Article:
We’ve got a riddle for you – what acts as net to hold in your organs and innards, yet is rarely discussed?
*Drumroll Please* That’s right – your pelvic floor!
If the title of this article hadn’t already given it away, the answer to this riddle may have come as a surprise. Many people are not aware of their pelvic floor, or the extent of issues that can come when it is damaged or injured.
Without many conversations around this area of the body, it’s not common knowledge that pelvic floor physical therapy can be life-changing, let alone an option in the first place.
When you experience a big injury or things feel out of whack in your body, your medical providers will oftentimes refer you to a physical therapist. Physical therapy gives practical ways for people to rehabilitate from chronic pain, discomfort, or injuries, while naturally bringing more flexibility and movement into these areas – especially the pelvic floor.
Who Provides Pelvic Floor PT?
Much like a physical therapist provides physical therapy, a pelvic floor physical therapist provides pelvic floor physical therapy – naturally.
While exact certifications might differ between locations, the training stays somewhat consistent. Most pelvic floor specialists start as physical therapists, however, some go the occupational therapy route. Both routes require at least a master’s degree, and oftentimes a doctorate. These new professionals then go on with specialized classes and internships that focus on developing their skills and understanding of the pelvic floor.
It is possible for providers from other backgrounds such as registered nurses, physician’s assistants, chiropractors, midwives, and medical doctors to become a pelvic floor therapist, however, this is a different scope of practice than physical therapy.
What Does a Pelvic Floor PT Do?
Have you ever had a baby, or are planning on it someday?
Do you ever have issues holding in your pee?
Do you deal with frequent constipation?
Is sex consistently painful for you?
If you answered yes to any of these questions, then pelvic floor physical therapy may be for you.
Although conversation around the pelvic floor has grown in recent years, it often doesn’t get much recognition beyond the old “do your kegels” adage. This isn’t enough for many people.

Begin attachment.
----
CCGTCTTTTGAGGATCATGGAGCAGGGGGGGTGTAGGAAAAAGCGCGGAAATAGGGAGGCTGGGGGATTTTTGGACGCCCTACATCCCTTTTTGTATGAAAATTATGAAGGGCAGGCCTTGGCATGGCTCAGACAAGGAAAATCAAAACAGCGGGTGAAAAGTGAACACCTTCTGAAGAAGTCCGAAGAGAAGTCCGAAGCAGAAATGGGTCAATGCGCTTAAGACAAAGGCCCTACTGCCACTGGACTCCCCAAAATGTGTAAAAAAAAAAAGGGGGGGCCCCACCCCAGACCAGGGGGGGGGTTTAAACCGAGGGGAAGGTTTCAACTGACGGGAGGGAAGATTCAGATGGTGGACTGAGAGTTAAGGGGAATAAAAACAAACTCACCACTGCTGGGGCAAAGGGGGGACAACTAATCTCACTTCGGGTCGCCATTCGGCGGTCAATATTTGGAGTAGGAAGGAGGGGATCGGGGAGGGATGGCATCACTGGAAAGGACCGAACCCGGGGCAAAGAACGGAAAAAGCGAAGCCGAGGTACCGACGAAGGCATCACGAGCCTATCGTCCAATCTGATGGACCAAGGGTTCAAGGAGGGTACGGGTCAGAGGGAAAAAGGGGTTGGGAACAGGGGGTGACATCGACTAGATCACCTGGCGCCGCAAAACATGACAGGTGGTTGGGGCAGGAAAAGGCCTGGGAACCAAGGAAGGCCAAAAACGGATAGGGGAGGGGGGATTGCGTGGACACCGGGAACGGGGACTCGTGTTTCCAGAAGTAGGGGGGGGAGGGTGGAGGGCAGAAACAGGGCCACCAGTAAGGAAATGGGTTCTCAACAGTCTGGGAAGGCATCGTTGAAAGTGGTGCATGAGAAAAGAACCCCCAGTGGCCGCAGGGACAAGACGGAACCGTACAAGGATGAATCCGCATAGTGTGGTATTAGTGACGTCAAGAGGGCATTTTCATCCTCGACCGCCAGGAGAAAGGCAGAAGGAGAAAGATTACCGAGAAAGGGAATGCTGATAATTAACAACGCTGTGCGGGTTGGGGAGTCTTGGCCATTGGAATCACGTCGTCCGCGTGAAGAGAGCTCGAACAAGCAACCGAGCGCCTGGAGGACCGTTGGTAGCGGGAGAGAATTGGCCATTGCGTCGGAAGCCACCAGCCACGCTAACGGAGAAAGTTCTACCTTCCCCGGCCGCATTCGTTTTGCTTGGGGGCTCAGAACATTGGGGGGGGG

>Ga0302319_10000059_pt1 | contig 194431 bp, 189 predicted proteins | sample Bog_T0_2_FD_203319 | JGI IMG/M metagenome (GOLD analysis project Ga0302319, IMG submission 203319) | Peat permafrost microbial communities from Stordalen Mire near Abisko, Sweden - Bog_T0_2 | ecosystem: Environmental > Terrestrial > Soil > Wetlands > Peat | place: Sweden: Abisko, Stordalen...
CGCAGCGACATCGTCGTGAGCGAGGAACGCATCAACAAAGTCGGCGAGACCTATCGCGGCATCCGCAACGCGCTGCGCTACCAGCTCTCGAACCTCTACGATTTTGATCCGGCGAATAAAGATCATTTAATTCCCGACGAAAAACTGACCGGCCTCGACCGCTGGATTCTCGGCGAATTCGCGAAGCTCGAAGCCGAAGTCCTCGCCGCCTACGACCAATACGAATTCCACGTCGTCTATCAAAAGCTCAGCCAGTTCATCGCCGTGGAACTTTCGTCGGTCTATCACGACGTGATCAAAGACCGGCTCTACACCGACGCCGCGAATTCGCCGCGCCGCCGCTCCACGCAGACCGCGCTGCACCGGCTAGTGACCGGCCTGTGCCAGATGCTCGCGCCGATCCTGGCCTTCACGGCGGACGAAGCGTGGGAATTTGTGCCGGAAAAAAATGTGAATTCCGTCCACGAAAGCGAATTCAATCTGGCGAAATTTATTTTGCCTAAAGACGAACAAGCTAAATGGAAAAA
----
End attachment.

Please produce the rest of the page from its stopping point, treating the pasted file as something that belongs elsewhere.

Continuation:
When there are dysfunctions in the pelvic floor, people can experience pain and weakness, which can lead to all the issues listed above, and more.
More and more people are aware of the benefits of PV PT in the postpartum period, as a means to repair any injury from birth and pregnancy, especially if it has led to subsequent issues like pelvic organ prolapse, painful sex, and incontinence.
What many people don’t realize is that PV PT can also be used as preventative care! Seeing a PV PT during pregnancy gives birthing people the chance to prepare for labor and help prevent injury.
Pelvic floor PT is not just for postpartum and pregnancy. A pelvic floor PT can help give people relief who experience chronic constipation, as well as urinary and fecal incontinence.
People experience pain during sex for a variety of reasons from a birth injury, to endometriosis, to vaginismus. Seeing a pelvic floor specialist can help make sex not just tolerable – but enjoyable and pleasurable.
Pelvic floor dysfunction can also lead to pain in the low back, hip, pelvic, groin, and abdomen, and is something a PT can help address and heal.
Other people who may benefit from pelvic floor PT those who have had surgery, certain illnesses, chronic pelvic pain, or prostate issues.
What Happens in a Session?
Seeing a pelvic floor PT, typically requires an internal examination of the rectum and/or vagina, in order to assess the strength and flexibility of the pelvic floor muscles. This is important to keep in mind, as it can be triggering or uncomfortable but is part of the diagnostic process.
After a comprehensive diagnostic exam, your provider will pull from a variety of tools to help create an individualized treatment plan. They will most likely utilize exercises that stretch and strengthen the pelvic floor and surrounding areas, doing some in office, and also giving you homework to do on your own.
Biofeedback can be helpful in relaxing and strengthening the pelvic floor muscles. Other tools like heat, ice, electrical stimulation, and vaginal dilators may all be used as part of your treatment plan.
Pelvic floor PT is typically ongoing for at least a few sessions, while your provider educates you on how to manage and prevent further issues going forward.
An occupational therapist uses many similar modalities, but they tend to take a more holistic approach and also work with clients around diet, functional movement, and other areas of their lives that may impact their pelvic floor health.
How Do I Find a Pelvic Floor PT?
If you are in the U.S. and are curious about finding pelvic floor physical therapy, you can go to The American Physical Therapy website, and check out their directory to find a provider near you.
Natasha (she/they) is a full spectrum doula, reproductive health content creator, and sexual wellness consultant. Her work focuses on deconstructing the shame, stigma, and barriers people carry around birth, sex, and beyond, to help people navigate through their lives with more pleasure, softness, and sensuality. You can connect with Natasha on IG @spectrumoflovedoula.